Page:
A study from the Federal Reserve Bank of New York stated that most referrals take place between people “with similar characteristics in terms of age, gender, race/ethnicity, education, and staff level.”
That means that, if you want to look for more diverse interns, it’s important to look outside of your normal comfort zone. The good news is that, once you start bringing in more diverse interns, your recommendation pipeline may also become more inclusive of all genders and ethnicities.
Karina Nagin — a woman dubbed the “Intern Whisperer” who has extensive experience hiring for and sourcing large internship programs — had that very experience at the Clinton Foundation. “We get a lot of our interns through recommendations [from past interns],” said Karina. “This is one reason why it’s worth investing in interns and training them.”
Don’t Just Seek Prestige
You might be looking at an intern who comes from an Ivy League school and has already done internships abroad or with other prestigious companies. Although picking someone with relevant office experience and impressive credentials might be tempting, Karina suggests looking for candidates who come from a completely different background as well. Doing so puts you in the position to give someone an opportunity who might not have otherwise had it. And you might even be surprised by the results.
Karina recalled one standout intern who was a first-generation student from CUNY and had worked in the restaurant industry as a server before accepting the internship. ”That skillset of working in a service industry — knowing how to multitask, and having interpersonal skills — it’s so much less entitled and more driven,” she said. He did such an impressive job, in fact, that Karina hired him afterwards.
Search Beyond the Expected Spots
One obvious place to search for interns is within schools — either high schools or colleges in the area. But as mentioned above, prestigious schools aren’t the only places you want to set your sights on. You can go even further to cast a wider net. Look into extracurriculars, clubs, or athletic societies for intern talent as well — like Girls Who Code or Americorps.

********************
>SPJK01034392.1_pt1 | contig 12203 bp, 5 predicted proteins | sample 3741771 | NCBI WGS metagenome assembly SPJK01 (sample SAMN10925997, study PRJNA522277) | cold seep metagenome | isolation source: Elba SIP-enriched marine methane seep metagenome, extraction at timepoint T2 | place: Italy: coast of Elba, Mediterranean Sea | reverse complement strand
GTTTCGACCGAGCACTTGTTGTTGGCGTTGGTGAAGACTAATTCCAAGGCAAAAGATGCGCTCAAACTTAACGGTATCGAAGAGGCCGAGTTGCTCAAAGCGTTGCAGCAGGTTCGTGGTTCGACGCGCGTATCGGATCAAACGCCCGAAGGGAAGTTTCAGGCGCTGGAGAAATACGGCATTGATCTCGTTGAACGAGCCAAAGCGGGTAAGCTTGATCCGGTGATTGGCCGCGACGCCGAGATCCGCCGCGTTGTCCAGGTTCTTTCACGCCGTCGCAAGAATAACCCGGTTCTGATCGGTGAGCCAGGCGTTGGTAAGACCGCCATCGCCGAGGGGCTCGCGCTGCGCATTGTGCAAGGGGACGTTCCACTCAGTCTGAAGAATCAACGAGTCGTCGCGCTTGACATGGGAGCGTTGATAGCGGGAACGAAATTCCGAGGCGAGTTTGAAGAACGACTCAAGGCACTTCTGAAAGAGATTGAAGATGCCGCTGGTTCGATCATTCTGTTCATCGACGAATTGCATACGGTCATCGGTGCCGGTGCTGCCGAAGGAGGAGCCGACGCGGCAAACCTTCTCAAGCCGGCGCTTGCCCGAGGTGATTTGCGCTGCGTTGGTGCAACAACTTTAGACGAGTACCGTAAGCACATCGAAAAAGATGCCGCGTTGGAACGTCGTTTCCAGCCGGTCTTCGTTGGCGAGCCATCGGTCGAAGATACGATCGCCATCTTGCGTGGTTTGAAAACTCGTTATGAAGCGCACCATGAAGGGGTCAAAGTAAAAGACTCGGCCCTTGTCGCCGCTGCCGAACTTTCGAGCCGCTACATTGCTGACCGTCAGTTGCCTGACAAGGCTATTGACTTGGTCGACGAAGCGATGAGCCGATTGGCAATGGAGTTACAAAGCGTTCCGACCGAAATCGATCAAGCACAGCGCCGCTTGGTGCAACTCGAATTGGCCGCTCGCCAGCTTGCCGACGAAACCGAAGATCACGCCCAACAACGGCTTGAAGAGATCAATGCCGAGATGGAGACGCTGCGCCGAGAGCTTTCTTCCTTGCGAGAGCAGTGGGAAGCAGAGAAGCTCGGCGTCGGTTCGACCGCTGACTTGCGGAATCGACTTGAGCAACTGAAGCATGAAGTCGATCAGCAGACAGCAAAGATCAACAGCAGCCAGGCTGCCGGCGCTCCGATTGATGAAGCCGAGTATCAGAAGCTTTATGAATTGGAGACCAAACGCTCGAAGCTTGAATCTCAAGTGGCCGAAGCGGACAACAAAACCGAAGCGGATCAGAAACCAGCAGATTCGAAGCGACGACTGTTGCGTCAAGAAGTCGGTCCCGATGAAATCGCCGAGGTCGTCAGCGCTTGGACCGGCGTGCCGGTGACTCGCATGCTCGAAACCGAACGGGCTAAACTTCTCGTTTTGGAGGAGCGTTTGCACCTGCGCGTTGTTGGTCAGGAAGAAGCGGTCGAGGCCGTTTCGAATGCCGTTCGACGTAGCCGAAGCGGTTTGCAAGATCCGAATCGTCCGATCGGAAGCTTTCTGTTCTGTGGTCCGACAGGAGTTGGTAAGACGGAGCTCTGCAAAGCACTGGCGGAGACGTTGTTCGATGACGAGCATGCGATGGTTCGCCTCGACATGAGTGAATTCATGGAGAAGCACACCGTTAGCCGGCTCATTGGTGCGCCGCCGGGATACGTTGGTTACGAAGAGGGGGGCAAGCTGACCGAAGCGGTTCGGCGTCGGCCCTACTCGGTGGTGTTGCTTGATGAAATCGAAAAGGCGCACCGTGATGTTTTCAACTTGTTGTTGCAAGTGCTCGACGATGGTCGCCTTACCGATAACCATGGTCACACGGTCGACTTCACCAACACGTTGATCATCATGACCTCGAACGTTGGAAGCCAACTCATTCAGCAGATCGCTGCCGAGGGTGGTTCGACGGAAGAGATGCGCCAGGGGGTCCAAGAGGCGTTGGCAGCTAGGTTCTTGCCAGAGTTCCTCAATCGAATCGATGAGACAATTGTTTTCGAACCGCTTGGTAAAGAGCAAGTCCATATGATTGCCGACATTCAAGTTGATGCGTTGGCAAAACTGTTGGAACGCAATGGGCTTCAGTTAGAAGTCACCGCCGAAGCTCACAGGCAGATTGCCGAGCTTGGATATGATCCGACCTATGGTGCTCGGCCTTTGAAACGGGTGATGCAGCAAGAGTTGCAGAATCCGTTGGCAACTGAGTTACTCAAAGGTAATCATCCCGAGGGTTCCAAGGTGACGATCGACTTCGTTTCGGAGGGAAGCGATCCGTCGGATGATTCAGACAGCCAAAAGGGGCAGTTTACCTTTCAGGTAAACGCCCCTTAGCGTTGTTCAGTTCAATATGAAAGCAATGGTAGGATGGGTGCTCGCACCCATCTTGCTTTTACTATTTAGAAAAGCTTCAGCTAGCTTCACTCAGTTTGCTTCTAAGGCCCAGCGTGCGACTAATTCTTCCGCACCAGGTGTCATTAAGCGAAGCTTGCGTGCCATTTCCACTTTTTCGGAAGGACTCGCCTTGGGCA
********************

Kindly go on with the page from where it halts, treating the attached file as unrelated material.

Focus on Values Over Culture
Whether for interns or long-term employees, this advice always rings true: hiring for a values fit as opposed to a cultural fit will benefit your company in many ways.
If your company has already established long-held values, this will help tremendously in choosing people who will work well with your team, regardless of whether you like the same football teams or grew up in the same neighborhoods.
For example, Justworks has, from the beginning, established that our values are COGIS — Compassion, Openness, Grit, Integrity, and Simplicity. And we have an interview process that integrates those values into the final decisions we make.
If your company still hasn’t established set values, you can check out Justworks’ guide here on how to establish them and begin hiring stronger and more diverse teams, from the interns up.
This material has been prepared for informational purposes only, and is not intended to provide, and should not be relied on for, legal or tax advice. If you have any legal or tax questions regarding this content or related issues, then you should consult with your professional legal or tax advisor.